Joyce J. July 18, 2020
I just made these and after several hours they are still very sticky and not set. I did use the quick-cooking oats. Wondering what I may have done wrong??
 
trvlnsandy July 18, 2020
Comparing this recipe to the one I got in home ec probably 50 years ago - this one uses a bit more cocoa (1/2 c compared to 1/3 -- so I'd go with the 1/2 ;) ). Mine says regular oats and boil 1 full minute. Might try that. Also mine say if you want - 3 c oats and 1/2 c chopped nuts (peanuts probably). I did in the microwave - melted and then boiled for a min.
 
Susan L. July 19, 2020
I don't start timing the boil until it is a full rolling boil. otherwise they don't set up.
 
Casey B. August 13, 2020
Hi Joyce, it's possible that you didn't boil long enough (60-90 seconds at a complete rolling boil), but it's also possible the environmental conditions were too humid. My mom always made these for me growing up, and I've been making them as an adult. I am always surprised when they're sticky until I realize it's a rainy or super humid day outside. Even with A/C in the house, it's too humid. Hope you will try them again!
 
Tim Y. July 18, 2020
We called these "no-bake cookies" growing up. One of my favorites! Our preferred PB is Smucker's natural chunky peanut butter.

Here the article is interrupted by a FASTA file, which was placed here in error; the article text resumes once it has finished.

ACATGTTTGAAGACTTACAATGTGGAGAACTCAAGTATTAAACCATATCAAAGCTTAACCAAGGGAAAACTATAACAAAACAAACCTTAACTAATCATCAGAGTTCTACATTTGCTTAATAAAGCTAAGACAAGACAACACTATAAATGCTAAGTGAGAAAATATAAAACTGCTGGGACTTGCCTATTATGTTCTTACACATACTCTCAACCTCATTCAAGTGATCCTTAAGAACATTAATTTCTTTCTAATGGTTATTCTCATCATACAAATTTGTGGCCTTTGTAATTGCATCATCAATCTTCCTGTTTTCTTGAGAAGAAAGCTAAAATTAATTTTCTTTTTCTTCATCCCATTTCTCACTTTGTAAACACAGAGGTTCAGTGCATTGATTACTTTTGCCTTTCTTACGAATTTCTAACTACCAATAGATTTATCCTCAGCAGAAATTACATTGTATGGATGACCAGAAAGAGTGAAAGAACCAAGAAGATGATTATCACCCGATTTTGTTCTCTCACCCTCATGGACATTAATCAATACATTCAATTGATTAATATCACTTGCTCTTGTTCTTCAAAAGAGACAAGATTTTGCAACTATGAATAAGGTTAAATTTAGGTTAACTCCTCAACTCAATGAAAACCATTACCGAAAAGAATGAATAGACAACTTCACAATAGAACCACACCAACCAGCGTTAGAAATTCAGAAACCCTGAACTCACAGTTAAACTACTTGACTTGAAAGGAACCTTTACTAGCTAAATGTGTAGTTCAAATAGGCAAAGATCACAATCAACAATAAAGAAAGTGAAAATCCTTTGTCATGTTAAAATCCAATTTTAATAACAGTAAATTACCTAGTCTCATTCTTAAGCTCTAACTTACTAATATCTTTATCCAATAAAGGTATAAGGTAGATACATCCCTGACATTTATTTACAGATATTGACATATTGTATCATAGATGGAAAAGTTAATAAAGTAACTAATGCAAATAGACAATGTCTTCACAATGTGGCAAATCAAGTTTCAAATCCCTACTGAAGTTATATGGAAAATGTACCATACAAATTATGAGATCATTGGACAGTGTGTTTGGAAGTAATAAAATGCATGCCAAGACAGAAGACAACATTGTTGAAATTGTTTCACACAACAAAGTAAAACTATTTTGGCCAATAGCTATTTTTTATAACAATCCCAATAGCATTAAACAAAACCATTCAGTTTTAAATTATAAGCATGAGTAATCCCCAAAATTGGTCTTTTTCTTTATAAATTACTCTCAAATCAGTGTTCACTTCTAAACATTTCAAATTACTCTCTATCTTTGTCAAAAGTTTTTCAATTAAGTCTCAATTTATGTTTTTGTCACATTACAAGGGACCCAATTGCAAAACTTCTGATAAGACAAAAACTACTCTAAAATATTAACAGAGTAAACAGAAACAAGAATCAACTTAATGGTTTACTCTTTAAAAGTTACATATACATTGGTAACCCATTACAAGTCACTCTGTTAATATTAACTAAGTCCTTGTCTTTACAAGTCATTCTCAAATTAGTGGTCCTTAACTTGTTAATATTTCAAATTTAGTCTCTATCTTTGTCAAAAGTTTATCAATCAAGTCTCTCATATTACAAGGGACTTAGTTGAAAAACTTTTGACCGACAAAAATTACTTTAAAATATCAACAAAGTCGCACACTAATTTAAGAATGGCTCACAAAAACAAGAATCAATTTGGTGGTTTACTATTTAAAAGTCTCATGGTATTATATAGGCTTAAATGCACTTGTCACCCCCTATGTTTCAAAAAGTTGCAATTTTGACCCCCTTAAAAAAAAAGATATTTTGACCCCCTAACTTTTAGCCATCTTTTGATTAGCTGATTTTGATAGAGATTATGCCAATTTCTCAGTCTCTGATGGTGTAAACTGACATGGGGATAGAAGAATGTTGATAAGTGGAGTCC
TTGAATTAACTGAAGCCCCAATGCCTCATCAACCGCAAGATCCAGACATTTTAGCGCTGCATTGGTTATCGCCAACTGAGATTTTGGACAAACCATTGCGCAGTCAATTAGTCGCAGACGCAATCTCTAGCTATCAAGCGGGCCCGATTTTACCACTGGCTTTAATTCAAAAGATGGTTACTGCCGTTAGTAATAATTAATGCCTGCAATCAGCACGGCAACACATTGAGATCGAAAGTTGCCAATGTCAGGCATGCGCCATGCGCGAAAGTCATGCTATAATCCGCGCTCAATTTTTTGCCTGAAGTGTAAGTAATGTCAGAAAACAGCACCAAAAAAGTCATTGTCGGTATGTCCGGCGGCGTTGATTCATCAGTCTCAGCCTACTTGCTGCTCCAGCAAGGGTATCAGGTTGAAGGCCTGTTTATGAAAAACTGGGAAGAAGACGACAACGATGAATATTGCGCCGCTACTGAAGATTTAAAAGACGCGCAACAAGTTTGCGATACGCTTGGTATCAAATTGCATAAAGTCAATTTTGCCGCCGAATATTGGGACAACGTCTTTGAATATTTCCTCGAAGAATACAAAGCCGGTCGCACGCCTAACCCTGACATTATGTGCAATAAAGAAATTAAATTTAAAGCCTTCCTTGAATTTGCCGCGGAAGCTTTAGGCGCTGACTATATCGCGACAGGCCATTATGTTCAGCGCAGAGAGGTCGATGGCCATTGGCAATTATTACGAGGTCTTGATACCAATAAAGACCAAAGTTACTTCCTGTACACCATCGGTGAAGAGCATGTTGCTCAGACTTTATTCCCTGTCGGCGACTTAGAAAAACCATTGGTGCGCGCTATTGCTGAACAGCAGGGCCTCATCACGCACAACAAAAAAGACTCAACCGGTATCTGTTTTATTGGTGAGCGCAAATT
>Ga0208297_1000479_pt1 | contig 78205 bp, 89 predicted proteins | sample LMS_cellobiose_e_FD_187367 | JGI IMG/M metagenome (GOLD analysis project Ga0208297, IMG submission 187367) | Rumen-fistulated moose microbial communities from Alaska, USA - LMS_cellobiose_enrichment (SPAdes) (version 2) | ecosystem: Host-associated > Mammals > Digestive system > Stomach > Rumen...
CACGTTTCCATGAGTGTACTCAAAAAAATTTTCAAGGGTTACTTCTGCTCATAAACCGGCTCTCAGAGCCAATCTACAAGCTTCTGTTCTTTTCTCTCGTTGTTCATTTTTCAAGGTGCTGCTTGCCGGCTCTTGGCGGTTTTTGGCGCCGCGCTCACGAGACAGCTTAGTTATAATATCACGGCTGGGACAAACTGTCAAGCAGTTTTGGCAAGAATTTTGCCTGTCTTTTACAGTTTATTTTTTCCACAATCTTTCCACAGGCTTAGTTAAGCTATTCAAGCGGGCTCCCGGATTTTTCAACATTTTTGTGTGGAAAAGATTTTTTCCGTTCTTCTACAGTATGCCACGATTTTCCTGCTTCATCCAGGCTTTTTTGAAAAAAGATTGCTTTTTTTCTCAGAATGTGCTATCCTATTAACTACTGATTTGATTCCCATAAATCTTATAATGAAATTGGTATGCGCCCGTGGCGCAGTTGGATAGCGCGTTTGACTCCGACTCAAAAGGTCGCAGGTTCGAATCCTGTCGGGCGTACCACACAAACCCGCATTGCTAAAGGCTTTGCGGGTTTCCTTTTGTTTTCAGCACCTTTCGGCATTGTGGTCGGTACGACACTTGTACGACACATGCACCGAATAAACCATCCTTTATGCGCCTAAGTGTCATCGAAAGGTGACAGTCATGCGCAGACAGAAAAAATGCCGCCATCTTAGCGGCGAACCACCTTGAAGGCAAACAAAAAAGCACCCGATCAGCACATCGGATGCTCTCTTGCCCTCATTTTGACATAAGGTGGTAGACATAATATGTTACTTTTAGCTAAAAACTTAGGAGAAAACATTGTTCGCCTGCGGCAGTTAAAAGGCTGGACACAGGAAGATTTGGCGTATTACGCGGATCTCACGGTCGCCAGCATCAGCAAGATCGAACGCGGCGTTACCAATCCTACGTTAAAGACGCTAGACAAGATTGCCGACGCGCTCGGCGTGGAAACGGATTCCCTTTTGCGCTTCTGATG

trvlnsandy July 18, 2020
Ditto what LadyDi said. Need to make them again! I always loved them when I did -- perhaps I quit making them for the reason she gave. Too easy to eat the entire batch!
 
LadyDi July 16, 2020
I've been making these for over 5 decades. Only difference is the way they are put together in the pan. Made a batch a few weeks ago, ended up eating all of them myself out of boredom, won't be doing that again soon! Got the recipe from my Aunt so many years ago. Love, love, love these. We just called them "Boiled Cookies". Thanks for the memories.
 
Kristen M. July 17, 2020
Thanks for sharing, LadyDi!
 
Susan L. July 15, 2020
be sure you use quick oats or they don't harden up. It took me years to figure that out!
 
Kristen M. July 17, 2020
Thanks for the tip! Others who've commented have said that the rolled oats work but they come out chewier, so it may be a matter of how long you cook them and how much of the liquid they absorb.
 
sandymoran July 15, 2020
I made a half batch and they are soooo good. I did not have chunky peanut butter and wanted the crunch so I added a quarter cut of chopped honey roasted pistachios. I think the addition of pecans would also work well.
 
Kristen M. July 17, 2020
Great idea! Thanks for letting us know.